Liberty Public Market

Since I was at Liberty Station today for the Latin American Art Festival, I decided to check out the new Liberty Public Market, which was open.

As has been mentioned previously, not all the vendors were up and running. I’d say about 70% of the vendors have completed their build outs and are open for business. I’d also say that I hope, with all my heart that San Diego embraces this concept. It’s not the Ferry Building, it’s not Pike’s Market, nor is it La Boqueria. But it’s also not like the food courts you find in shopping malls either. Some vendors are strictly take away while others have a bit of counter seating available, and Mess Hall, of course, being a full service restaurant, has a lot of seating. Even with some of the spaces still clearly under construction, it was fun to walk around and see what was being offered. There was a lot of good energy in the building today.

La Parfait had a lot of really great looking desserts on display. With an espresso or other coffee drink? Yummy…

But it appears that the quiche at La Parfait was more popular than their sweets?

Mastiff Sausage wasn’t open for business, but they appear to be very close to opening. Here’s part of their menu:

Cecilia’s Taqueria was doing good business, as was the place specializing in Argentinian empanadas. Here’s Cecilia’s menu:

Fishbone only had whole fish, BIG, whole fish and they weren’t ready to break them down into filets, steaks and other pieces today. But they did have a pretty good tuna ceviche available

I stopped by Liberty Meats and picked up a steak for dinner tonight and a porterhouse pork chop for later on.

Prices on the menus I saw looked fair, although I’m not sure that $9 juices and $12 nut milk shakes are going to fly.

Liberty Station was busy today, parking was not hard.

I think this will be a welcome addition to the SD food scene. I wish them much luck and success

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We stopped by this past Monday (pi day), and had a quick bite at Soda and Swine. Had the chorizo scotch egg and some apple pecan pie a la mode (with vanilla soft serve). Walked around a bit, and enjoyed the atmosphere.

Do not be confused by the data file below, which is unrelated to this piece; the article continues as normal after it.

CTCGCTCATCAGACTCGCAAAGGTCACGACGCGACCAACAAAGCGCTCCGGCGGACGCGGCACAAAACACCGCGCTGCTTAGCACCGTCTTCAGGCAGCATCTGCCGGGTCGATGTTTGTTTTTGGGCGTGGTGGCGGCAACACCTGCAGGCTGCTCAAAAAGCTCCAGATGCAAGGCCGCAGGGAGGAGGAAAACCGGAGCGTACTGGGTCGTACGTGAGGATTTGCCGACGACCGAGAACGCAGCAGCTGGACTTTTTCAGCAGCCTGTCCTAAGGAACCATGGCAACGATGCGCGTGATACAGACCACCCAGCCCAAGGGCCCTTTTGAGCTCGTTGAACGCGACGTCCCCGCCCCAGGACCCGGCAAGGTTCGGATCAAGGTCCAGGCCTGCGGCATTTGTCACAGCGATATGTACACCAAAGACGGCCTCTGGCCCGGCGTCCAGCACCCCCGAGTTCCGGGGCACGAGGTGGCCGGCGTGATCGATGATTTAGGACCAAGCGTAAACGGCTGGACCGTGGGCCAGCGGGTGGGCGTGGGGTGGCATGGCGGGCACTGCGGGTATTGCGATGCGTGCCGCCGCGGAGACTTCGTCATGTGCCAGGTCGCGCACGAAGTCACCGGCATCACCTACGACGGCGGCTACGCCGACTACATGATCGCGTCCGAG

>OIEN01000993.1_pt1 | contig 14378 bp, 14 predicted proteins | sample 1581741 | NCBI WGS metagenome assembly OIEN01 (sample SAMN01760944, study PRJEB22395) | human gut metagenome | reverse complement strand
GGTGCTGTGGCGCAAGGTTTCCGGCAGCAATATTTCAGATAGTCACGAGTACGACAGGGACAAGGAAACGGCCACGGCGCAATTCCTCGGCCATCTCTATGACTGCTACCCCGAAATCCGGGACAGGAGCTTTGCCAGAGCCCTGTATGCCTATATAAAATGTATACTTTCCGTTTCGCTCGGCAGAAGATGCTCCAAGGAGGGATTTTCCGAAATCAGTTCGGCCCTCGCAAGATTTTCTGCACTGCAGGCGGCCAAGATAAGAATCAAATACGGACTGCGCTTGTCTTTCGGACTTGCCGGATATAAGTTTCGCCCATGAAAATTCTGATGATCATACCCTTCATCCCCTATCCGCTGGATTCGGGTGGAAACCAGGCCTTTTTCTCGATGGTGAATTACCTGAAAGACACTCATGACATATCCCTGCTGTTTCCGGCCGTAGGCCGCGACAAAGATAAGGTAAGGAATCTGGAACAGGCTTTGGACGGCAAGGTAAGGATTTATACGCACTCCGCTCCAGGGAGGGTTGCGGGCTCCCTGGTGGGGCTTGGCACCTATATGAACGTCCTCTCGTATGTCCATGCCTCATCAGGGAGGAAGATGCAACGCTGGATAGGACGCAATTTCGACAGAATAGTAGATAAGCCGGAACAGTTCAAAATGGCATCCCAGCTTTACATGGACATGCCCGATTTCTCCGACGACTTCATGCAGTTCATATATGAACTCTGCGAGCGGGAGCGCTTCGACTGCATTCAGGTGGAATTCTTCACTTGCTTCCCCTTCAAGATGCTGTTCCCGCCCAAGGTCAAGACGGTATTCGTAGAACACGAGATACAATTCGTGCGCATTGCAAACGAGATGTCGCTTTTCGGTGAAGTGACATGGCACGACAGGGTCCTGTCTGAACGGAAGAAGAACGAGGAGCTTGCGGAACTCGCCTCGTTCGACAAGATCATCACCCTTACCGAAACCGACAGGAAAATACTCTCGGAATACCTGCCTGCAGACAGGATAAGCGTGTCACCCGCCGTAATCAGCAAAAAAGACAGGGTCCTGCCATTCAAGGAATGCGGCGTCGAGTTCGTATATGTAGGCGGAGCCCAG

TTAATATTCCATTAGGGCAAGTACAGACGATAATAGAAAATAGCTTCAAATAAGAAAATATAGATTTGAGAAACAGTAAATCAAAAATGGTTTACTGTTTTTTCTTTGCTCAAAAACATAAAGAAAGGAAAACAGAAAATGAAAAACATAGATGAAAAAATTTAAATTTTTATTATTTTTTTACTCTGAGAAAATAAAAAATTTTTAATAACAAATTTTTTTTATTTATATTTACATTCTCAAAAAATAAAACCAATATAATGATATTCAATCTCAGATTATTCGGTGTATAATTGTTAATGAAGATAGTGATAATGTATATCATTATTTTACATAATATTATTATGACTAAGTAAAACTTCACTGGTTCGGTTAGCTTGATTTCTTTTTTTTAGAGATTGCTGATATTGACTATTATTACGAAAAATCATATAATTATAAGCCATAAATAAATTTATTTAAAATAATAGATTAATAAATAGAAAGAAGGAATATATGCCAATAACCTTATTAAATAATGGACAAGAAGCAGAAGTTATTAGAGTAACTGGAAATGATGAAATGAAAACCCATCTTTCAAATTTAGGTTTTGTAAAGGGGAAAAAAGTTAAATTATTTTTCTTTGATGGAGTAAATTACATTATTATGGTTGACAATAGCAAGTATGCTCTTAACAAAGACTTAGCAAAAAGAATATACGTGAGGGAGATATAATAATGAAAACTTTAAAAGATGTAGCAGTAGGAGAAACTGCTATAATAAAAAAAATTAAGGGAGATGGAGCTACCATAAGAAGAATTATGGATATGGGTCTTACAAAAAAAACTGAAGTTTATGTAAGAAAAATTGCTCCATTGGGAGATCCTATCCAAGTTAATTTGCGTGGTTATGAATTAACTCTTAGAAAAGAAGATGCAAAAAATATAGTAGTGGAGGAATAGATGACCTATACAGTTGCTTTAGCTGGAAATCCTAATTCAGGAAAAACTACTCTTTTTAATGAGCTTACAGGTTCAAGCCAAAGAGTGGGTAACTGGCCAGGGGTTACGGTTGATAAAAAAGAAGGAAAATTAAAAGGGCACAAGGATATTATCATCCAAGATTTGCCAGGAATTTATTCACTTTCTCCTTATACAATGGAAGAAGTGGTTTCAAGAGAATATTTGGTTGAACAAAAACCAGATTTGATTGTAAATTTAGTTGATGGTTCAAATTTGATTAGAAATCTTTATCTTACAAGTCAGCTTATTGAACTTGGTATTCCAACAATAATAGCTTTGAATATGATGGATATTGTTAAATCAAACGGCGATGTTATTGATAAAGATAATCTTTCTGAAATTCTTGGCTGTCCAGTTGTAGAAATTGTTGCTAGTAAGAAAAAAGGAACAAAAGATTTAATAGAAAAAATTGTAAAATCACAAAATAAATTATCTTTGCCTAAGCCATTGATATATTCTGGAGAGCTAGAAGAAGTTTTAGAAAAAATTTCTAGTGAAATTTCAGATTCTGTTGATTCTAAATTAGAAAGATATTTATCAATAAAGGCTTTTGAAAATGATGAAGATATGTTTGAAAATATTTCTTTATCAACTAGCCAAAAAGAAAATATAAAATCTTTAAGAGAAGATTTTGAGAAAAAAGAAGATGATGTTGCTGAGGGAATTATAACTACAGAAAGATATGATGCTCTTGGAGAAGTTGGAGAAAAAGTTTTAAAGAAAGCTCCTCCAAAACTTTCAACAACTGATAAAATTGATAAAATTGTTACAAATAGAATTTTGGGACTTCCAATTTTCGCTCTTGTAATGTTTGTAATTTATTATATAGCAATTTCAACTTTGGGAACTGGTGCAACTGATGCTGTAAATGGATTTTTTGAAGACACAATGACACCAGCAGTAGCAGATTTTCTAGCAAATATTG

Also nice to see Wicked Maine Lobster find a permanent home.

I can see this becoming a major tourists attraction. I don’t know if that’s a bad or good thing, but the location and setup almost make it inevitable.

I think for this place to become attractive for tourists, not only does it have to be accessible (easy to find, decent parking, etc), the food selection has to be broad enough to attract families (so many youngish families visit SD in SUVs and minivans) and the food has to be walk-friendly (think in the realm of ice cream cones, hot dogs, pizza slices but not specifly) and/or seating has to be available. Most visitors stay at hotel/motel rooms where eating takeout can be difficult.

Beer is a huge tourist draw for many in the SD area as well. If I could grab some tacos/sandwich/burger/bbq at one counter and a nice beer on tap at another counter, or a SD-sryle burrito and a nice cuppa, and have a decent place to sit, count me in. With so so many breweries around SD, maybe this marketplace can have established beer counters and have various breweries rotate in for three-six month stints at a time.

Like other successful Ferry Building-type places, SD should showcase what the area does well/is known for and the crowds will come. Tourists can create a LCD mindset for businesses to help pay for the overhead, but at the same time, a growing segment of the population in general has become far more savvy about better food than a decade ago.

They’ve got craft beer covered in spades. Bottlecraft has a good sized space there with taps, bottles, cans and lots of seating space. They were packed yesterday. On the other side of the building is a wine store where you can taste or just pick up a bottle for later.

Other than on Sunday’s when the wildly popular Rock Church is in session, I don’t think parking will be a huge issue, plus it’s FREE parking. And even with Rock, LPM is located closer to the east entrance to Liberty Station than to the Rock entrance, so it might not be a huge issue.

LPM has tacos, which is probably more of a SD thing than burritos, empanadas, burgers, sandwiches, sausage sandwiches, sweets and more that is yet to open. It also has a meat market, fish monger, a florist and the 4th branch of a local cheese shop designed and included to serve the residential area around Liberty Station, which is a combination of high density housing and expesnive homes.

I think this thing will fly, but I’d really hate to see a lot of vendor turnover on a routine basis.